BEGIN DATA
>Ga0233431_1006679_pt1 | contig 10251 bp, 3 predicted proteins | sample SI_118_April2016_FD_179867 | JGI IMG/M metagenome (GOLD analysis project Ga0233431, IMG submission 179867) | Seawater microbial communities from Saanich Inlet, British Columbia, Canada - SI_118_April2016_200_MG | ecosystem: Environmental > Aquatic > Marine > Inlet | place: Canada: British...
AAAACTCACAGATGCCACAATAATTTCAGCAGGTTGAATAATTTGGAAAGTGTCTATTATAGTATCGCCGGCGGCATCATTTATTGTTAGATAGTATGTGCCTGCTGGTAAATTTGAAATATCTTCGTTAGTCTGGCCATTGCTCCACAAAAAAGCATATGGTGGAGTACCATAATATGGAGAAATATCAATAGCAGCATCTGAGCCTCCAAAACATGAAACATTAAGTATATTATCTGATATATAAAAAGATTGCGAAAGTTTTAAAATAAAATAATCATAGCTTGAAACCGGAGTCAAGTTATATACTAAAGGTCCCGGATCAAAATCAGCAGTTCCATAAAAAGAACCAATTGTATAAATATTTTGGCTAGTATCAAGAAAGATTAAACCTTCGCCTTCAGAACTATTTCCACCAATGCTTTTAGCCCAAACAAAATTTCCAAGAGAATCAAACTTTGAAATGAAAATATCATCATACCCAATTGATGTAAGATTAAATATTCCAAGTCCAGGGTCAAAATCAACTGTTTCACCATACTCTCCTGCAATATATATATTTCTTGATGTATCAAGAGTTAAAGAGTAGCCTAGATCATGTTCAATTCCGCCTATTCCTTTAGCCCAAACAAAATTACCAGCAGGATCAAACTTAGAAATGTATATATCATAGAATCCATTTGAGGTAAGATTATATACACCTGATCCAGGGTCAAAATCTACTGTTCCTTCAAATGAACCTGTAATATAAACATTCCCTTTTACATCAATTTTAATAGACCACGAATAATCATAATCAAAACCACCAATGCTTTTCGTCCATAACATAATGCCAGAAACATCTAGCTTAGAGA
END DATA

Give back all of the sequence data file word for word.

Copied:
>Ga0233431_1006679_pt1 | contig 10251 bp, 3 predicted proteins | sample SI_118_April2016_FD_179867 | JGI IMG/M metagenome (GOLD analysis project Ga0233431, IMG submission 179867) | Seawater microbial communities from Saanich Inlet, British Columbia, Canada - SI_118_April2016_200_MG | ecosystem: Environmental > Aquatic > Marine > Inlet | place: Canada: British...
AAAACTCACAGATGCCACAATAATTTCAGCAGGTTGAATAATTTGGAAAGTGTCTATTATAGTATCGCCGGCGGCATCATTTATTGTTAGATAGTATGTGCCTGCTGGTAAATTTGAAATATCTTCGTTAGTCTGGCCATTGCTCCACAAAAAAGCATATGGTGGAGTACCATAATATGGAGAAATATCAATAGCAGCATCTGAGCCTCCAAAACATGAAACATTAAGTATATTATCTGATATATAAAAAGATTGCGAAAGTTTTAAAATAAAATAATCATAGCTTGAAACCGGAGTCAAGTTATATACTAAAGGTCCCGGATCAAAATCAGCAGTTCCATAAAAAGAACCAATTGTATAAATATTTTGGCTAGTATCAAGAAAGATTAAACCTTCGCCTTCAGAACTATTTCCACCAATGCTTTTAGCCCAAACAAAATTTCCAAGAGAATCAAACTTTGAAATGAAAATATCATCATACCCAATTGATGTAAGATTAAATATTCCAAGTCCAGGGTCAAAATCAACTGTTTCACCATACTCTCCTGCAATATATATATTTCTTGATGTATCAAGAGTTAAAGAGTAGCCTAGATCATGTTCAATTCCGCCTATTCCTTTAGCCCAAACAAAATTACCAGCAGGATCAAACTTAGAAATGTATATATCATAGAATCCATTTGAGGTAAGATTATATACACCTGATCCAGGGTCAAAATCTACTGTTCCTTCAAATGAACCTGTAATATAAACATTCCCTTTTACATCAATTTTAATAGACCACGAATAATCATAATCAAAACCACCAATGCTTTTCGTCCATAACATAATGCCAGAAACATCTAGCTTAGAGA